xtreeter said...

GE Capital may not be experiencing a major cash flow interruption, yet. However looking at its loan portfolio vs. any realistic cash flow guesstimate (from borrowers' operations), it is easy to foresee many defaults (a major cash flow interruption for GECC) in the not too distant future. Unfortunately, when that happens, it will be too late to exit.

I think it's exactly because investors have been stung by one or several of the disasters you mentioned. Now investor vow to not be stung again ever, at least not while the scar is still fresh. Waiting to see if an institution really in fact does not make it in the future when there are signs of trouble today, is a luxury many do not have.

That being said, I recently took a long position in Citi's Global Sub Nt, at costs from mid to high 50's. Am I crazy with my argument above? Perhaps, but my rationale is: A) Reading the body language from our government, there is no way in hell that Citi will be allow to fail in the "near future". With time, I could gamble on the news flow/sentiment swing in my favor. Hopefully with it will bring higher prices. B) In the event that a government assisted/sponsored restructuring is offered, there is a strong chance the around 60 will be the initial offer (using the initial GMAC restructuring offer as a guide). This would pay off my speculation since my cost is in the 50's.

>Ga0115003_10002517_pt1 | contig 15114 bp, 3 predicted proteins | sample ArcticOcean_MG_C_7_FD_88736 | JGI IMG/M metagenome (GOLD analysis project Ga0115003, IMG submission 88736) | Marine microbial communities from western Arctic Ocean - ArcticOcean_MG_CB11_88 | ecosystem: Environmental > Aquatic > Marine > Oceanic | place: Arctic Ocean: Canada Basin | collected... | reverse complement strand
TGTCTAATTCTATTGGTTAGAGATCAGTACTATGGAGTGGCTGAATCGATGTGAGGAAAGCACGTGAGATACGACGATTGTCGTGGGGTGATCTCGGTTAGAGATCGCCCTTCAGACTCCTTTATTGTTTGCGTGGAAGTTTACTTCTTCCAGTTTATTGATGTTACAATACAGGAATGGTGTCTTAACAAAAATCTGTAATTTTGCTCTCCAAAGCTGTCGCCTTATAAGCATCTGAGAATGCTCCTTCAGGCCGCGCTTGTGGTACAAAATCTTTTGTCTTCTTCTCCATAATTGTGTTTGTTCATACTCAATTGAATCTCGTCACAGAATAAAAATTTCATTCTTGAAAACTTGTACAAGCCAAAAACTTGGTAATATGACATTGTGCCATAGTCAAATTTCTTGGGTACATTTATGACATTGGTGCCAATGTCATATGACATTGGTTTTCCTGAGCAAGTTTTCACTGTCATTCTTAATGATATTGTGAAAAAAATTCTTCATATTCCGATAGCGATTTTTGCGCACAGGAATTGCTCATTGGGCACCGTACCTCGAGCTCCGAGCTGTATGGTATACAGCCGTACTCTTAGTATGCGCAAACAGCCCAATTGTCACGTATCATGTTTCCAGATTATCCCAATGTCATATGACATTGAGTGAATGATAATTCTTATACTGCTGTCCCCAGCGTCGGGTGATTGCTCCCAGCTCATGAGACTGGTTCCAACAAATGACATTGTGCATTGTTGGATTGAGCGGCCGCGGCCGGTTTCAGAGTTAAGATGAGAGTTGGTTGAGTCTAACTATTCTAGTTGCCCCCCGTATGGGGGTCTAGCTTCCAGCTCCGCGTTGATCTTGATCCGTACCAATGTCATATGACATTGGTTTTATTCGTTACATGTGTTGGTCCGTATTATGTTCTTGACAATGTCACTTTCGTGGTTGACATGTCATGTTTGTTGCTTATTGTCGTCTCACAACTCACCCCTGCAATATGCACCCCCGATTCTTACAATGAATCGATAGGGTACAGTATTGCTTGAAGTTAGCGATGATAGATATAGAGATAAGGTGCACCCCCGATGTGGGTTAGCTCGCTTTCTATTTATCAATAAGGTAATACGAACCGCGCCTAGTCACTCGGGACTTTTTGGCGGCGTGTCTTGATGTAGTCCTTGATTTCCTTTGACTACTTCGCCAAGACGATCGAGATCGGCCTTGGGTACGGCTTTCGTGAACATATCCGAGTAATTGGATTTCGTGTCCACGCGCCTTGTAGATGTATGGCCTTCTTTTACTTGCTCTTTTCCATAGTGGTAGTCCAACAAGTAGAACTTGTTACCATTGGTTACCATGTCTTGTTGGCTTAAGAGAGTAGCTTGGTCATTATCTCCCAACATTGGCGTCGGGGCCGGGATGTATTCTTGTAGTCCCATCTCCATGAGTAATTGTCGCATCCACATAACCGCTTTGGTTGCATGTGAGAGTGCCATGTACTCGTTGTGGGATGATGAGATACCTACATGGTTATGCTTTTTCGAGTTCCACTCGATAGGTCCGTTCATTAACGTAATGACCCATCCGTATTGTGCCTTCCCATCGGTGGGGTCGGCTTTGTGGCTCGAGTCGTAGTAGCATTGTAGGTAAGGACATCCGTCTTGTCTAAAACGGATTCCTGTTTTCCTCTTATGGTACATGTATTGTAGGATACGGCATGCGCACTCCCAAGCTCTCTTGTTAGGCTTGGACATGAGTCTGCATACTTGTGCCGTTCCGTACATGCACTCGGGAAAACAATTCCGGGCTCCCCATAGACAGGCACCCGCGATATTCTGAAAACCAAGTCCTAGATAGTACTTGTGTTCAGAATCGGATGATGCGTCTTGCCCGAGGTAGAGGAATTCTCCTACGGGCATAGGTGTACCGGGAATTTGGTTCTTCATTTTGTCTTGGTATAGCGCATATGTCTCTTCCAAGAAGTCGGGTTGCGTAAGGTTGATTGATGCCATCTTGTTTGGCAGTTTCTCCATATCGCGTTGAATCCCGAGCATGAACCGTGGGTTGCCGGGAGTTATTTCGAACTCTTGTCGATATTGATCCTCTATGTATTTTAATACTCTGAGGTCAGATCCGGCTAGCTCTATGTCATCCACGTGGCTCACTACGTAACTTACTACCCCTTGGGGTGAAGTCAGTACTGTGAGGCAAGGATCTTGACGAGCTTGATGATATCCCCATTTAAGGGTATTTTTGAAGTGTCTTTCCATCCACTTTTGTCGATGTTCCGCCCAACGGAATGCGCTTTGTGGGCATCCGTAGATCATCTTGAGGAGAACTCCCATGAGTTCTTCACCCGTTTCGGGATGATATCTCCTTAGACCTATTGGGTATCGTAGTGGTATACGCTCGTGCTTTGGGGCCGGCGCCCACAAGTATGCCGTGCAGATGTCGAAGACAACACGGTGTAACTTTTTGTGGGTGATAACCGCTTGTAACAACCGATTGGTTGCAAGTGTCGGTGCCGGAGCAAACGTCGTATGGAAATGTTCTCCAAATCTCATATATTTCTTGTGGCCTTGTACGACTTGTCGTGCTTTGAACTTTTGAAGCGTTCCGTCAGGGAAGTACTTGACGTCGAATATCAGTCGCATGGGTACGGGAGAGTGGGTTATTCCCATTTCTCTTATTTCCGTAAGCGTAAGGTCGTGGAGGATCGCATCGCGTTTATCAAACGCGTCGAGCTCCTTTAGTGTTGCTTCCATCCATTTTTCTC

What do you think AI? Anyone?

Accrued Interest said...

Who let that refugee from The Big Picture in here?

Speculating on Citi's prefs isn't something I'd do myself. I don't want to bet on the whims of this government.

Playing in like Wells or JPM would make more sense to me, since I think those are much better institutions. Not that they might not go down too, but they are much stronger right now.

Unknown said...

On the issue of Bank debtholders being "forced" to take haircuts as a precondition of future bailouts, I have the following question.

Isn't it true that the only way senior creditors can not be paid their scheduled principal and interest by the debtor is when the debtor has filed for Chap 11 protection. Now the government can always nudge the likes of Citi/BofA to make a tender offer on their outstanding senior debt. If the TRACE data shows that 10bln of debt traded at an average price of 50cents to the dollars, then they can make a 60cent offer (similar to what Ford Motor Company is doing). But (this is the important point there) cannot put a gun to the head of the senior bonholders and force them to participate. They are legally within their rights to file a lawsuit.